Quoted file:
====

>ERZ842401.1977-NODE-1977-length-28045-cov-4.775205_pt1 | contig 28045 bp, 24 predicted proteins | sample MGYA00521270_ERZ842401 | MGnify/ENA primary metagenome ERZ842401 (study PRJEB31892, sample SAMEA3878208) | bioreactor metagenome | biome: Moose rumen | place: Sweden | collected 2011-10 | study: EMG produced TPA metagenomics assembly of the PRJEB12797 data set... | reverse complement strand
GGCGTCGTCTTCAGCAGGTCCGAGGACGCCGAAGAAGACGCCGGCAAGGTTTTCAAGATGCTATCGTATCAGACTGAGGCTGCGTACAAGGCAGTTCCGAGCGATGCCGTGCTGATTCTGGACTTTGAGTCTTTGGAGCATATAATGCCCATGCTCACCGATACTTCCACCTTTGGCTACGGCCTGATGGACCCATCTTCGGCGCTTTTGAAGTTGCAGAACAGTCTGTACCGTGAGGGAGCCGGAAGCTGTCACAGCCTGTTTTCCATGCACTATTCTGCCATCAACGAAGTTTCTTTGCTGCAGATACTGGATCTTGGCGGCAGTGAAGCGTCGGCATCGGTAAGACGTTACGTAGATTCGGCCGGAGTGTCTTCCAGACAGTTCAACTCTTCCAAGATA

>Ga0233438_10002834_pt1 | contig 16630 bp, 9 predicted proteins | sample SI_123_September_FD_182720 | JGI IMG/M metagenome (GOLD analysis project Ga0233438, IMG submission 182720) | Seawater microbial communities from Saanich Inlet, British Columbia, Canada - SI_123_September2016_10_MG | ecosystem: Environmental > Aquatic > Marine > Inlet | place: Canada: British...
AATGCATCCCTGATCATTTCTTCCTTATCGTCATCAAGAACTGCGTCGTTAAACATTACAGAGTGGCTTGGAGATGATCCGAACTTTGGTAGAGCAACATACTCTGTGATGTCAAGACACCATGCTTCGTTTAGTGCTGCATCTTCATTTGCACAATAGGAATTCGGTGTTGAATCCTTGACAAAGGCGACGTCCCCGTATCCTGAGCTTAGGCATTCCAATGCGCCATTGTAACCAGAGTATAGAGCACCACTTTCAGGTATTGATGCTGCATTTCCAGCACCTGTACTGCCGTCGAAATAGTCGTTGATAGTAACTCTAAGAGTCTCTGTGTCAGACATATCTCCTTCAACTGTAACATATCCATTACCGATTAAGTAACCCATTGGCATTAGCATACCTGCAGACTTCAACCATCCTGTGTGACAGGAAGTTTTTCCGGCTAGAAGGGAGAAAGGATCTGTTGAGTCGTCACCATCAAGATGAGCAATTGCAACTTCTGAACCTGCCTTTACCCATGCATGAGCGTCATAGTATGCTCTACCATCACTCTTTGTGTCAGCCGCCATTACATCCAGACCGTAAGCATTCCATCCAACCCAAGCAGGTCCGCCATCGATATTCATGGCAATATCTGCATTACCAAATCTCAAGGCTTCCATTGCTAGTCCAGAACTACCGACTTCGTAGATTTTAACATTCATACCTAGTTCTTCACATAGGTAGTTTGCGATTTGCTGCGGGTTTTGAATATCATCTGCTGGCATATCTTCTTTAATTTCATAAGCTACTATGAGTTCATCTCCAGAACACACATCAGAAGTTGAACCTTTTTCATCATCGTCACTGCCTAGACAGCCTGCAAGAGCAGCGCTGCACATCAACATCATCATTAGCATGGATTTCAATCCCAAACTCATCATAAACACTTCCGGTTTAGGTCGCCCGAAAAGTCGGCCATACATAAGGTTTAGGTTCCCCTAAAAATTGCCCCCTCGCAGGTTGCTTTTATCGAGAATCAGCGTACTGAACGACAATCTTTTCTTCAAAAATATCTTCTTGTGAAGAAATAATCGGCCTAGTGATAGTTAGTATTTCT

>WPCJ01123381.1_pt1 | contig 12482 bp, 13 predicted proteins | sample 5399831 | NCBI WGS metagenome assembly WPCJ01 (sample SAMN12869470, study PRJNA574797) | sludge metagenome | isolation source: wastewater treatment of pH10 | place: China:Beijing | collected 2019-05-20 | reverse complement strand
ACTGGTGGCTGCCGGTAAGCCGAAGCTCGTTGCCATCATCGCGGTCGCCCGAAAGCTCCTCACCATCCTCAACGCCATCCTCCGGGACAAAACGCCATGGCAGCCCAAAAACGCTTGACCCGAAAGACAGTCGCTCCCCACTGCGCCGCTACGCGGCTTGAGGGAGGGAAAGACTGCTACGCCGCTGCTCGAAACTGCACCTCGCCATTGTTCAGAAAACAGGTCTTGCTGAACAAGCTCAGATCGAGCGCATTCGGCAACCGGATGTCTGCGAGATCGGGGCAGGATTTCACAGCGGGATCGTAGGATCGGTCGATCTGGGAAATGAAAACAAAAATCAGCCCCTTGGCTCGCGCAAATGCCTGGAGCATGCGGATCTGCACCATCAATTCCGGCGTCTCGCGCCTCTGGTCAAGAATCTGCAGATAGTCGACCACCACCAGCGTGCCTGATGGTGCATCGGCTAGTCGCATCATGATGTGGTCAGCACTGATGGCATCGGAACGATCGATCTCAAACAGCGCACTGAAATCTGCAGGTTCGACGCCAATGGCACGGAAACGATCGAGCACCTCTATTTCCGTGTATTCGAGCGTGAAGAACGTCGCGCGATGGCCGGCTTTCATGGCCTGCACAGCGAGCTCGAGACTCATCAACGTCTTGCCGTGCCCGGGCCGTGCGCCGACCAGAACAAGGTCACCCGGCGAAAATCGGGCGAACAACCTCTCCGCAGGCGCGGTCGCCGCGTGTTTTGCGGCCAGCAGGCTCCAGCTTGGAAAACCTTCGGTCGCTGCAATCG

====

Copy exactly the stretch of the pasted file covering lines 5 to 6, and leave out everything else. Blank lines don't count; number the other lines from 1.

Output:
>WPCJ01123381.1_pt1 | contig 12482 bp, 13 predicted proteins | sample 5399831 | NCBI WGS metagenome assembly WPCJ01 (sample SAMN12869470, study PRJNA574797) | sludge metagenome | isolation source: wastewater treatment of pH10 | place: China:Beijing | collected 2019-05-20 | reverse complement strand
ACTGGTGGCTGCCGGTAAGCCGAAGCTCGTTGCCATCATCGCGGTCGCCCGAAAGCTCCTCACCATCCTCAACGCCATCCTCCGGGACAAAACGCCATGGCAGCCCAAAAACGCTTGACCCGAAAGACAGTCGCTCCCCACTGCGCCGCTACGCGGCTTGAGGGAGGGAAAGACTGCTACGCCGCTGCTCGAAACTGCACCTCGCCATTGTTCAGAAAACAGGTCTTGCTGAACAAGCTCAGATCGAGCGCATTCGGCAACCGGATGTCTGCGAGATCGGGGCAGGATTTCACAGCGGGATCGTAGGATCGGTCGATCTGGGAAATGAAAACAAAAATCAGCCCCTTGGCTCGCGCAAATGCCTGGAGCATGCGGATCTGCACCATCAATTCCGGCGTCTCGCGCCTCTGGTCAAGAATCTGCAGATAGTCGACCACCACCAGCGTGCCTGATGGTGCATCGGCTAGTCGCATCATGATGTGGTCAGCACTGATGGCATCGGAACGATCGATCTCAAACAGCGCACTGAAATCTGCAGGTTCGACGCCAATGGCACGGAAACGATCGAGCACCTCTATTTCCGTGTATTCGAGCGTGAAGAACGTCGCGCGATGGCCGGCTTTCATGGCCTGCACAGCGAGCTCGAGACTCATCAACGTCTTGCCGTGCCCGGGCCGTGCGCCGACCAGAACAAGGTCACCCGGCGAAAATCGGGCGAACAACCTCTCCGCAGGCGCGGTCGCCGCGTGTTTTGCGGCCAGCAGGCTCCAGCTTGGAAAACCTTCGGTCGCTGCAATCG